From Library Journal
Lantos (Do We Still Need Doctors?) here draws on his personal experiences as a pediatrician and medical ethics expert at the University of Chicago to consider the complexities involved in neonatal intensive care. Using an idealized malpractice case to illustrate his points, he discusses the history, culture, and economics of neonatal care, considering when treatment should be given and withheld, who determines how aggressively life-support treatment should be pursued, and who should participate in treatment decisions. Lantos skillfully shows how difficult it is to determine standards of care for these tiny babies. Many books have been published about the ethical dilemmas surrounding premature births, but this title, written in a style that should appeal to general readers, stands out as a solid introduction to these issues. Recommended for public and academic libraries. Tina Neville, Univ. of South Florida Lib. at St. Petersburg
Copyright 2001 Reed Business Information, Inc.
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From The New England Journal of Medicine
Neonatal intensive care is one of the most dramatic recent advances in medicine. Every year, 53,000 babies are born prematurely in the United States. The newborn intensive care unit, with its sophisticated technology, has become the artificial womb for these infants, and although most infants treated in this unit go on to lead full and productive lives, others are left with multiple problems, such as blindness, seizures, chronic lung disease, and neurologic damage. This is one reason the health care system in the United States is sometimes seen as mindlessly driven by a technological imperative. In The Lazarus Case, John Lantos, a pediatrician and ethicist at the University of Chicago, critically examines the moral predicaments physicians face in making choices for these vulnerable infants. As an illustration, Lantos presents a malpractice case, one that is really an amalgam of cases in which he has testified as an expert in medical ethics. The case is that of a premature infant who is born at 25 weeks' gestation and weighs 650 g and for whom cardiopulmonary resuscitation is performed at birth. After 10 minutes of resuscitative efforts, the neonatologist decides to stop. Unexpectedly, however, the infant survives but has severe neurologic damage. The neonatologist is sued for having provided inadequate resuscitative efforts. Lantos highlights the moral choices faced by the parents and the health care team. In describing their agony over the morality of suffering that is associated with neonatal intensive care and the uncertainty of outcomes there, the author very nicely draws on the work of distinguished authors such as Feodor Dostoyevsky, Kenzaburo Oe, Lewis Thomas, and Mark Twain. He says, "Doctors who pursue survival at any cost can be seen as morally pure or morally simplistic or profoundly irresponsible and insensitive to the needs of real human communities." As Lantos "wrestles" with the plaintiff's attorney, he brings out the disparity between moral theory and professional practice. Lantos has taken an important practical problem and applied our understanding of moral and ethical theory to the issue of the appropriateness of care. An important message here is that in the context of this particular case, there are no right or wrong answers to the questions posed. This book will be of interest to the general public and to health care workers. At times, technical details are injected into the narrative that would be difficult for nonmedical readers to understand. The style of writing would have benefited from editorial assistance. However, these are minor reservations about a book that has admirably succeeded in its purpose -- to convey the essence of moral dilemmas faced each day by those who care for these vulnerable, extremely premature infants. I. David Todres, M.D.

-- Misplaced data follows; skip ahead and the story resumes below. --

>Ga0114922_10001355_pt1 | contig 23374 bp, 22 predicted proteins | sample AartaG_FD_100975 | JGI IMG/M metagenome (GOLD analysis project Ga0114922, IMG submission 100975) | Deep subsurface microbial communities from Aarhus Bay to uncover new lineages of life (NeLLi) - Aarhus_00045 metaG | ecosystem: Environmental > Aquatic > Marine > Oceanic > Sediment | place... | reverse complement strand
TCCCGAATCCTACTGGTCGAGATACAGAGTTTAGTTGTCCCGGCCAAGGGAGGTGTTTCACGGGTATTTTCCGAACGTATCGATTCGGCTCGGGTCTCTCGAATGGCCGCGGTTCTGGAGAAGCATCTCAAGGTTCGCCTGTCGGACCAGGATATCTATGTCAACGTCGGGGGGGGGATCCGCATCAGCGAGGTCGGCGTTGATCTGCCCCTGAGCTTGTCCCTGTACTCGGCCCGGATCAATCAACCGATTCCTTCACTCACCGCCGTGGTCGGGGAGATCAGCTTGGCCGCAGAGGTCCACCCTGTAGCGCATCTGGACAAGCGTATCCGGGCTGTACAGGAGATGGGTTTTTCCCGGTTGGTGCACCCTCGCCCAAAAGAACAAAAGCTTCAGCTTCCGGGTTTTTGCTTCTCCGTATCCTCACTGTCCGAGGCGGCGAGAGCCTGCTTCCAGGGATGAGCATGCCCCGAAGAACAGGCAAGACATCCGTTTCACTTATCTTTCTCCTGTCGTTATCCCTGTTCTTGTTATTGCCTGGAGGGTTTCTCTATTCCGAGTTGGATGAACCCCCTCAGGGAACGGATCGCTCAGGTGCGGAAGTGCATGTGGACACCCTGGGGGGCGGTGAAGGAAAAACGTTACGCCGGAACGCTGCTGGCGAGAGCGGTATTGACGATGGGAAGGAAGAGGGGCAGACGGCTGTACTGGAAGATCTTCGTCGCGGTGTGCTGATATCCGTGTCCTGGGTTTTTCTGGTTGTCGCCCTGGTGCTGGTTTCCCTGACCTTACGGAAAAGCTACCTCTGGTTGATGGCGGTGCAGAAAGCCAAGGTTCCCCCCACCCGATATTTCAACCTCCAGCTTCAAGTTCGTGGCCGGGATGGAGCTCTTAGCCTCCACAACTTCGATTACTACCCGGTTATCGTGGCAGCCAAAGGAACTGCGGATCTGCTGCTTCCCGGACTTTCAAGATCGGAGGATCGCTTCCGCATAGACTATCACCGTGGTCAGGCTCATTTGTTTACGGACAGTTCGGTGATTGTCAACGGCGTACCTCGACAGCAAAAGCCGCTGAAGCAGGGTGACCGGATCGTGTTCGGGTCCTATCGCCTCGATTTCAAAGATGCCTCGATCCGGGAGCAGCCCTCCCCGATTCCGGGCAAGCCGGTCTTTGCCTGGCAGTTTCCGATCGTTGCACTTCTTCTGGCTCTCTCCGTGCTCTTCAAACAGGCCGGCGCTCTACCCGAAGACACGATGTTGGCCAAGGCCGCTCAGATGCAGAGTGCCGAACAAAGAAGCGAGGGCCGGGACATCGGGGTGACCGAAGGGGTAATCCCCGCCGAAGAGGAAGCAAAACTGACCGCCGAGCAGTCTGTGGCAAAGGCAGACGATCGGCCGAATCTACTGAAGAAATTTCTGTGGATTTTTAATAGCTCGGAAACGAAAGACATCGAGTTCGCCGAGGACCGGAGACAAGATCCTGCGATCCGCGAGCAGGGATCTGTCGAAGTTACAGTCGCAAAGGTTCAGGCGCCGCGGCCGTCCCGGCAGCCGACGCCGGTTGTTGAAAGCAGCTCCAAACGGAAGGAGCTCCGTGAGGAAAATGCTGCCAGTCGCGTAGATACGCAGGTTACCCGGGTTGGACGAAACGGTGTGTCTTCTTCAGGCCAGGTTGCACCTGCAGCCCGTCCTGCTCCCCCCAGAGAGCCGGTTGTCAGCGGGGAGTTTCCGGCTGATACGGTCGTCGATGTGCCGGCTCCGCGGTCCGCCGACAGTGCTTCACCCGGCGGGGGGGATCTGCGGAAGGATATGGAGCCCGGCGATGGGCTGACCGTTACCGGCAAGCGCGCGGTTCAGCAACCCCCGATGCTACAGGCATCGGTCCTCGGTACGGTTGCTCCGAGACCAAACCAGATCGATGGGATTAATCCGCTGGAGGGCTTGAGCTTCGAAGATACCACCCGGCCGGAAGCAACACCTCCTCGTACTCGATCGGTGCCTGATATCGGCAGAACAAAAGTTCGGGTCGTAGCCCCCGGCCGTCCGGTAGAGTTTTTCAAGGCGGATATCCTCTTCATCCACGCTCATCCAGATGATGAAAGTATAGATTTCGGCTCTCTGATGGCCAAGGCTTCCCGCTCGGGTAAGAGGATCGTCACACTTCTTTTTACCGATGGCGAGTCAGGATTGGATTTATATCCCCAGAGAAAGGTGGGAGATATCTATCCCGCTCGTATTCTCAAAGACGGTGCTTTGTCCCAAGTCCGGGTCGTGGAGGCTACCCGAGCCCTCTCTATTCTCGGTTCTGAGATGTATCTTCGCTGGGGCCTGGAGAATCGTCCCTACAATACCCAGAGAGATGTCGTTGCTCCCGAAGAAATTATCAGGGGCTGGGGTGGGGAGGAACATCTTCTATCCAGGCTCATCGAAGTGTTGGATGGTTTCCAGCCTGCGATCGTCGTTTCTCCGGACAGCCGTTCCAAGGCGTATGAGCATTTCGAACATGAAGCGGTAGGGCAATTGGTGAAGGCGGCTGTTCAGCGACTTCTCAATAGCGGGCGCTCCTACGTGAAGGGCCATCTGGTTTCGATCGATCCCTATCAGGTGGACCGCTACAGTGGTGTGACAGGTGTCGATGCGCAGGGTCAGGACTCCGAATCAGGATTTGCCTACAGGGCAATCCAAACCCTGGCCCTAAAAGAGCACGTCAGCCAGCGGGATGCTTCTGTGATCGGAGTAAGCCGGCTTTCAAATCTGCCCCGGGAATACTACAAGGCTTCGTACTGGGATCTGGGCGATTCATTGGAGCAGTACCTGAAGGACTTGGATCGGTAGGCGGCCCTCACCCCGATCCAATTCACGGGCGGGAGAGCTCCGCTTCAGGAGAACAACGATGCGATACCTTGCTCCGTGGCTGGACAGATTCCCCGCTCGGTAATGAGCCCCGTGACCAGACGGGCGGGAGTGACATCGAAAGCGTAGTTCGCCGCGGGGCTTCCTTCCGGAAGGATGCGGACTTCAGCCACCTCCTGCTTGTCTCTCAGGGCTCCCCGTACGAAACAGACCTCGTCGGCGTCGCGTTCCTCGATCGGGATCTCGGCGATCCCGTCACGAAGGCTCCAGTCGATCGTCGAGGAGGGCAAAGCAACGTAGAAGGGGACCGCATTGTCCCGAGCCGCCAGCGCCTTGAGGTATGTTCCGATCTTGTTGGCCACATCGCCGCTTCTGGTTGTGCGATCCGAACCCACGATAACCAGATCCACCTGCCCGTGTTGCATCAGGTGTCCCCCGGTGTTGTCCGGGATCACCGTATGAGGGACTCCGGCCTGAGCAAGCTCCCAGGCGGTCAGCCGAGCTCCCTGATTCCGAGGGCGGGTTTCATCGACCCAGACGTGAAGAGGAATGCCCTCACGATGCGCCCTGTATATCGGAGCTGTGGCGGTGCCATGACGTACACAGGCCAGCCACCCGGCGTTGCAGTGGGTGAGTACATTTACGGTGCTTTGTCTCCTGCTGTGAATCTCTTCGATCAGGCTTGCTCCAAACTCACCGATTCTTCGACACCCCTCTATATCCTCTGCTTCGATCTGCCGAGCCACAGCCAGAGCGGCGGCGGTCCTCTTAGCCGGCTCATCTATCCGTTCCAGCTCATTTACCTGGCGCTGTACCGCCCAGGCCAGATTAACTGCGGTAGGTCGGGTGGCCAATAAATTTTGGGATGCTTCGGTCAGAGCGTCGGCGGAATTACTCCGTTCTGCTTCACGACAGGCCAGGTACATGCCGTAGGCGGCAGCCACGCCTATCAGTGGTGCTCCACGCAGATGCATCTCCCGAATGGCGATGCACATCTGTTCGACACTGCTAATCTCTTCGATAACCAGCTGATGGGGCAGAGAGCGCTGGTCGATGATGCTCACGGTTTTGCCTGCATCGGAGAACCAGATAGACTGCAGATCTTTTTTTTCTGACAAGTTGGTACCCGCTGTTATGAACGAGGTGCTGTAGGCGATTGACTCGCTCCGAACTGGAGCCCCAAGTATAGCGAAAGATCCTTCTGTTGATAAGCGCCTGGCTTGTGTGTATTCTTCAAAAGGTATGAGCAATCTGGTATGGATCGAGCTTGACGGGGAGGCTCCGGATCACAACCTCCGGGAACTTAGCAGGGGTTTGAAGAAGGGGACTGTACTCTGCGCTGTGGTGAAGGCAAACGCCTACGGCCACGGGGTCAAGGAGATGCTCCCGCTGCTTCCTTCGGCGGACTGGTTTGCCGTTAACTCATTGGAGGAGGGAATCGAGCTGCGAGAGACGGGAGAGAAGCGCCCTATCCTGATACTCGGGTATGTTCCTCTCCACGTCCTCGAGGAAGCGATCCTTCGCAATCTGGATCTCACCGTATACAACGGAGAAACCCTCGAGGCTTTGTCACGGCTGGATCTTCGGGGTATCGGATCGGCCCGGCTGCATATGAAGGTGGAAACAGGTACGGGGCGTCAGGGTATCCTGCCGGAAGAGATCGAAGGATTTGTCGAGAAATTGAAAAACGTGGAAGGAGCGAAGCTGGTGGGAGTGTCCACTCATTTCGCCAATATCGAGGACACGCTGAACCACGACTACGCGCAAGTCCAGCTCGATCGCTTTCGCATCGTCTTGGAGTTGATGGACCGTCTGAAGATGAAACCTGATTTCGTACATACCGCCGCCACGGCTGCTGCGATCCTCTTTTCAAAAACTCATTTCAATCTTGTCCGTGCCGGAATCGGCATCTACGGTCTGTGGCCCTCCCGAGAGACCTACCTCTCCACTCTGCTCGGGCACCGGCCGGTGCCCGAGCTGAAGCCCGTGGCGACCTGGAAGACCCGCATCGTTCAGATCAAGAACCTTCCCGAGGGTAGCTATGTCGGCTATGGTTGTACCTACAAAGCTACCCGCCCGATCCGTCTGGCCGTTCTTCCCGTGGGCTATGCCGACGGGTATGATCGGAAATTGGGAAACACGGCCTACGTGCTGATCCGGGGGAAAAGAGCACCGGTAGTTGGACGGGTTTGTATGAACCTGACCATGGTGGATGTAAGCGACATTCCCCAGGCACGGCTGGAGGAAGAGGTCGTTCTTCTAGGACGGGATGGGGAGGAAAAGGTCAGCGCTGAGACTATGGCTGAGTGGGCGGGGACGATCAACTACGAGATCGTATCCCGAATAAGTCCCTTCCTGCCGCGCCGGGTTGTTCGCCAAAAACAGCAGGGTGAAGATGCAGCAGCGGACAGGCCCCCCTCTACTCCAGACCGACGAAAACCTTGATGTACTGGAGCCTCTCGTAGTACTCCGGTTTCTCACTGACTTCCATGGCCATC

Copyright © 2002 Massachusetts Medical Society. All rights reserved. The New England Journal of Medicine is a registered trademark of the MMS.
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